Throughout this article I use the term cloud system in the commonly accepted meaning of “a system running on servers somewhere other than on property,” but that’s only part of the story. True cloud systems use specialized architecture that draws computing power and storage from a pool of shared, virtualized servers as needed, which allows for rapid, dynamic reconfiguration to meet demands. This flexible environment maximizes the use of the central hardware, increases reliability and allows for the rapid addition of a new property to a chain. The systems’ modern architecture also allows both for more rapid development (letting the vendors bring enhancements to market much more quickly than with traditional approaches) and for more flexible and capable interfaces with other systems.
When a vendor tells you that it has a cloud-based system, it’s worth finding out whether it means just a remotely hosted one or one that truly takes advantage of cloud technology. Why should you care? Well, if it’s a true cloud system there should be some quantifiable benefit to the hotel, whether in terms of increased reliability (and hence a higher SLA), lower support costs or faster delivery of requested enhancements.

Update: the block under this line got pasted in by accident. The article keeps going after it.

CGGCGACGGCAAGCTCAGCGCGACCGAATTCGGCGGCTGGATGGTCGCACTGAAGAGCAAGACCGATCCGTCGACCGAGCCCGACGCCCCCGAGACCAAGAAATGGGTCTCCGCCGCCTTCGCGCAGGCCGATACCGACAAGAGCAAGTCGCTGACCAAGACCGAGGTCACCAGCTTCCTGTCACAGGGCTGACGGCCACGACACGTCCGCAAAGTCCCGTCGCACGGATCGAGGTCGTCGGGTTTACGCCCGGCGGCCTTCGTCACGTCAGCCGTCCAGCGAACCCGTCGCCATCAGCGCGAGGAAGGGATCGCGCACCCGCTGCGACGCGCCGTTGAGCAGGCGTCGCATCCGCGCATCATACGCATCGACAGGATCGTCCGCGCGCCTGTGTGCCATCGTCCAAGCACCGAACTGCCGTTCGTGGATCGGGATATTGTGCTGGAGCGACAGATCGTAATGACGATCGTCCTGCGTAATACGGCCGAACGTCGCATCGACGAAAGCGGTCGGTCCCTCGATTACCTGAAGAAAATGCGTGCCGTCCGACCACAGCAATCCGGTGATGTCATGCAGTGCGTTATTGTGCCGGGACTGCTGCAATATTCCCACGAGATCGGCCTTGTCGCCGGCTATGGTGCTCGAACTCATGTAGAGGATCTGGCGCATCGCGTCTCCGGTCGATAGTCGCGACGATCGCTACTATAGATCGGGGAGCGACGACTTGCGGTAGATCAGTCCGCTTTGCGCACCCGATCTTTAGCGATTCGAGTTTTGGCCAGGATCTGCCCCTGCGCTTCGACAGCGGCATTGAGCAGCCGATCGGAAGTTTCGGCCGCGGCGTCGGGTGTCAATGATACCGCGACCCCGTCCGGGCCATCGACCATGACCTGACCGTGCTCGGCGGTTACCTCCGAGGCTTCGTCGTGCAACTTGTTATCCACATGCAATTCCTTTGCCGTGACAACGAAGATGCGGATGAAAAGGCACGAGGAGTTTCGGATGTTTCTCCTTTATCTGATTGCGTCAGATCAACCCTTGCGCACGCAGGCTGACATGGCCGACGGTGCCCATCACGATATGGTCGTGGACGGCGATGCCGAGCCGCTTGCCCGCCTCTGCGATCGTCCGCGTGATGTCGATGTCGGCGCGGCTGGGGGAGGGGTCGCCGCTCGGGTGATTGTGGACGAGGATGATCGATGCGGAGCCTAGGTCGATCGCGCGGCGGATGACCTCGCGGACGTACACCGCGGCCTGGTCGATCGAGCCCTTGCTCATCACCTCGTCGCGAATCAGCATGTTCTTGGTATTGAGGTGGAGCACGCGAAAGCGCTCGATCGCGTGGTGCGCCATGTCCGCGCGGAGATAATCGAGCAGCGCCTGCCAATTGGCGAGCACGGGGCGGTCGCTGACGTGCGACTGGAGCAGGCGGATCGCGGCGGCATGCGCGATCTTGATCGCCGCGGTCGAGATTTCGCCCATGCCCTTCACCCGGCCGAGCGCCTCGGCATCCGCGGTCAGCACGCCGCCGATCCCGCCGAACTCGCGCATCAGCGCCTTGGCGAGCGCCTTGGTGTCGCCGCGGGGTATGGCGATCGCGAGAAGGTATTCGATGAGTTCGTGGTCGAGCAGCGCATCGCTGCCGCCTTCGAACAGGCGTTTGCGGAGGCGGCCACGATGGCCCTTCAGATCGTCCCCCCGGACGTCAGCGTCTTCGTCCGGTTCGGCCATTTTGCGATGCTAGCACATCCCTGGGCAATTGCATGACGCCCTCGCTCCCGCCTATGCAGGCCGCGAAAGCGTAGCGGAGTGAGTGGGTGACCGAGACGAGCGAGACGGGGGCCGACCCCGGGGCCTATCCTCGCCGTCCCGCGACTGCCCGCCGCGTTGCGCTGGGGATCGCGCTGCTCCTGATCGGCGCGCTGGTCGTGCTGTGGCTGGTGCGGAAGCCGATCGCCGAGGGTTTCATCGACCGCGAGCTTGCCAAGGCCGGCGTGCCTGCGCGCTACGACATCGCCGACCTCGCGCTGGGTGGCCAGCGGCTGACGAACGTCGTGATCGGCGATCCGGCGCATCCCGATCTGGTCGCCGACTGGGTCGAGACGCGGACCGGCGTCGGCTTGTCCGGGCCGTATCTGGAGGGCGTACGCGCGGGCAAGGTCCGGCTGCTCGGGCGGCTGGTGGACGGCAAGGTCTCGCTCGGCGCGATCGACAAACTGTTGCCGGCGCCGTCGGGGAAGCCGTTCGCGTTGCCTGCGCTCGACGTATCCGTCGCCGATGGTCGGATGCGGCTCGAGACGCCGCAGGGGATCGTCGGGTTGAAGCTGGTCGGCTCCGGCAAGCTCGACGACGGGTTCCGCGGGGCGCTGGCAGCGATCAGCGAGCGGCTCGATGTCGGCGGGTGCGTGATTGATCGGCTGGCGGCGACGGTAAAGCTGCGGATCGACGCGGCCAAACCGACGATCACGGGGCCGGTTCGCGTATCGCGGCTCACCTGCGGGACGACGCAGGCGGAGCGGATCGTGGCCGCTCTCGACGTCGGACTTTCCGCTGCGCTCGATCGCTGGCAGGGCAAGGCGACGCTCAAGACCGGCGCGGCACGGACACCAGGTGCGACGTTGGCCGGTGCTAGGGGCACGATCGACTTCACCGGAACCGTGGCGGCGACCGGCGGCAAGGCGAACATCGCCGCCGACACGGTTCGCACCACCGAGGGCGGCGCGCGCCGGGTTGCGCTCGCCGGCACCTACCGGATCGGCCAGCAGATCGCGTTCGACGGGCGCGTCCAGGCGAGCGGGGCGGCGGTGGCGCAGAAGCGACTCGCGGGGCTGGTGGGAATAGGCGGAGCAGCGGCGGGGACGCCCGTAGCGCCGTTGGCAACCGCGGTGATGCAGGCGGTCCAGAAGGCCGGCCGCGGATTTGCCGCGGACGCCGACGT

So, should you switch to cloud systems? For limited-service properties, either independent or as a chain, I believe the answer is yes. The advantages are already significant and the configuration is well proven. More complex operations that use multiple dedicated systems will need to balance the lower support effort of cloud systems against the interface challenges or consider replacing all of them with one of the more comprehensive, fully integrated cloud systems available.
Jon Inge is an independent consultant in hotel technology. He has more than 35 years experience with hotel systems, gained through working with both vendor and hotel companies and, for the last sixteen years, through his own consulting practice. He compiles a bi-weekly e-newsletter on hospitality technology, and his articles appear frequently in the trade press. A founder member of the HTNG initiative for greater system inter-operability, he has served on HFTP’s HITEC Advisory Committee and the AH&LA Technology Committee, and is a member of the International Society of Hospitality Consultants. In June 2006, he was inducted into the HFTP International Hospitality Technology Hall of Fame.